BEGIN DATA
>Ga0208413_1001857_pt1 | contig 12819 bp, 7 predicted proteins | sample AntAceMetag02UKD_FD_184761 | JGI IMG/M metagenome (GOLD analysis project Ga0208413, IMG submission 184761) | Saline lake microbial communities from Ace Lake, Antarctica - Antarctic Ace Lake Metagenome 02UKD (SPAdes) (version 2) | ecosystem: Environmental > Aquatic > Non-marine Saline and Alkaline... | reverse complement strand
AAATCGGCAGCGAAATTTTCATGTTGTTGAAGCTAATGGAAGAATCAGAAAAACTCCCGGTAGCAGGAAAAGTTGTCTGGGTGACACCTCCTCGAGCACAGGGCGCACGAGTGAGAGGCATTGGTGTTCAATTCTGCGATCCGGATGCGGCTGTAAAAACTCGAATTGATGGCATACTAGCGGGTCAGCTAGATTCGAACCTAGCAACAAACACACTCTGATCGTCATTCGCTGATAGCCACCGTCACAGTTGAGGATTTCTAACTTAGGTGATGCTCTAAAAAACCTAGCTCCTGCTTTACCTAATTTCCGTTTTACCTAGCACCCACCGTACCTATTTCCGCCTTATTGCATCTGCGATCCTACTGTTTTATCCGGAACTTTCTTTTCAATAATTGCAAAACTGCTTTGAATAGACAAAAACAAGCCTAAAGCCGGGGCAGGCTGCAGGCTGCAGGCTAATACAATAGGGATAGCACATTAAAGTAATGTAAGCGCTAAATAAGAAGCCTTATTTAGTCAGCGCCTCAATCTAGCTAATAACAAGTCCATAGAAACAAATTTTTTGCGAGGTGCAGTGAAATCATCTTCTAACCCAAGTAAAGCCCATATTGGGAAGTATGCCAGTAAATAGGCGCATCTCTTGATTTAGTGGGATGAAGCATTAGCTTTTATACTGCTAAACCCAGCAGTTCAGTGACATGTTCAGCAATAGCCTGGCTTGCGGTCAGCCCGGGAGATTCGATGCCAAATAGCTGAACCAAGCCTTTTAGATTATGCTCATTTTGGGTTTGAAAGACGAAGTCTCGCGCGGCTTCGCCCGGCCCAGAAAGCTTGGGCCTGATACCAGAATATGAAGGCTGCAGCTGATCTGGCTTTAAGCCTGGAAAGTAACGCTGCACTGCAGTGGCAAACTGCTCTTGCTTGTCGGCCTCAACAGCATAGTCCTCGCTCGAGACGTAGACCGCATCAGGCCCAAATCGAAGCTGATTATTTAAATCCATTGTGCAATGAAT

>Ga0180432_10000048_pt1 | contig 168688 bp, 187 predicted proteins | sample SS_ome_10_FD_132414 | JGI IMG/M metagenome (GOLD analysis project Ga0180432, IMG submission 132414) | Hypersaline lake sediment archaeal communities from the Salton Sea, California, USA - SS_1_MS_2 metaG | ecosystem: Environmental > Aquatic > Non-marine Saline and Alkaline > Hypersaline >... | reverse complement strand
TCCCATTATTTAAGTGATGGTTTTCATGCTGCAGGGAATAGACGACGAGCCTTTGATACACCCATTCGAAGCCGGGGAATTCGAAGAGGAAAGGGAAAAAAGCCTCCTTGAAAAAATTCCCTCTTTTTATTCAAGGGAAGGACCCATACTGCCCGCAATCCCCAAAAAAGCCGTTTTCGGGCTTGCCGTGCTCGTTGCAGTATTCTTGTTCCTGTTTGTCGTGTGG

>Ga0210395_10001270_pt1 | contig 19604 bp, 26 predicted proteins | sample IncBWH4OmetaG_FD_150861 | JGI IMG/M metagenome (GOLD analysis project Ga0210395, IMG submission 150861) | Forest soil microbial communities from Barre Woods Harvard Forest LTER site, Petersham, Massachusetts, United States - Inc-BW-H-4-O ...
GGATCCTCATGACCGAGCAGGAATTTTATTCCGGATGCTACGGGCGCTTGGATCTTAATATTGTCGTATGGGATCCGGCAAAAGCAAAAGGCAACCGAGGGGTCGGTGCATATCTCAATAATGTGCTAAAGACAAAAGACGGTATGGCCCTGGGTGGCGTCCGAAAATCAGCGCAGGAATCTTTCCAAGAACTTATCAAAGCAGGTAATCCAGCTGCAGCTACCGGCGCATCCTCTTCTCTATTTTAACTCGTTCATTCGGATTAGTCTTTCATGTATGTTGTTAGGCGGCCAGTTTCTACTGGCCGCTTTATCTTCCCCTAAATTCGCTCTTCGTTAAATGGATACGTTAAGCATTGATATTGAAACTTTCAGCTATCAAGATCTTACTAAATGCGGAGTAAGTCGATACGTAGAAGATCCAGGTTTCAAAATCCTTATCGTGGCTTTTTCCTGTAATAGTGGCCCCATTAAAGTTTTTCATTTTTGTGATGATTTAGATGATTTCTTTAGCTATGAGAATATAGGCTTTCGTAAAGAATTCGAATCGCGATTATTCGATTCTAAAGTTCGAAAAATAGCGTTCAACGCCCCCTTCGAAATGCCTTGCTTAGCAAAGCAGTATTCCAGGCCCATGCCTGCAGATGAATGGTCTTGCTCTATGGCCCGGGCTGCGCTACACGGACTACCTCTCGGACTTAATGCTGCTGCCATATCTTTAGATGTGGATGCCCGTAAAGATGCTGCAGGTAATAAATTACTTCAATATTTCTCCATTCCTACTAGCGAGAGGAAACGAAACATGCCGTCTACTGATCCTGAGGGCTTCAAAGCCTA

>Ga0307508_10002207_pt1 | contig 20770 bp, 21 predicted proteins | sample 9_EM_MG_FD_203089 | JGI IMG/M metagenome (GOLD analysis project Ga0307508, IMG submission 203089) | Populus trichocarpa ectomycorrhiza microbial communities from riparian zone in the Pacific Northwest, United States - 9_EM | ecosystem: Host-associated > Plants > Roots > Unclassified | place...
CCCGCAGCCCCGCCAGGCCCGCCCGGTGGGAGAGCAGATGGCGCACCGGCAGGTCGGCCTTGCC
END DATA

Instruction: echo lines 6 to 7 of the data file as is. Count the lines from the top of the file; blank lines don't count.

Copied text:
GGATCCTCATGACCGAGCAGGAATTTTATTCCGGATGCTACGGGCGCTTGGATCTTAATATTGTCGTATGGGATCCGGCAAAAGCAAAAGGCAACCGAGGGGTCGGTGCATATCTCAATAATGTGCTAAAGACAAAAGACGGTATGGCCCTGGGTGGCGTCCGAAAATCAGCGCAGGAATCTTTCCAAGAACTTATCAAAGCAGGTAATCCAGCTGCAGCTACCGGCGCATCCTCTTCTCTATTTTAACTCGTTCATTCGGATTAGTCTTTCATGTATGTTGTTAGGCGGCCAGTTTCTACTGGCCGCTTTATCTTCCCCTAAATTCGCTCTTCGTTAAATGGATACGTTAAGCATTGATATTGAAACTTTCAGCTATCAAGATCTTACTAAATGCGGAGTAAGTCGATACGTAGAAGATCCAGGTTTCAAAATCCTTATCGTGGCTTTTTCCTGTAATAGTGGCCCCATTAAAGTTTTTCATTTTTGTGATGATTTAGATGATTTCTTTAGCTATGAGAATATAGGCTTTCGTAAAGAATTCGAATCGCGATTATTCGATTCTAAAGTTCGAAAAATAGCGTTCAACGCCCCCTTCGAAATGCCTTGCTTAGCAAAGCAGTATTCCAGGCCCATGCCTGCAGATGAATGGTCTTGCTCTATGGCCCGGGCTGCGCTACACGGACTACCTCTCGGACTTAATGCTGCTGCCATATCTTTAGATGTGGATGCCCGTAAAGATGCTGCAGGTAATAAATTACTTCAATATTTCTCCATTCCTACTAGCGAGAGGAAACGAAACATGCCGTCTACTGATCCTGAGGGCTTCAAAGCCTA

>Ga0307508_10002207_pt1 | contig 20770 bp, 21 predicted proteins | sample 9_EM_MG_FD_203089 | JGI IMG/M metagenome (GOLD analysis project Ga0307508, IMG submission 203089) | Populus trichocarpa ectomycorrhiza microbial communities from riparian zone in the Pacific Northwest, United States - 9_EM | ecosystem: Host-associated > Plants > Roots > Unclassified | place...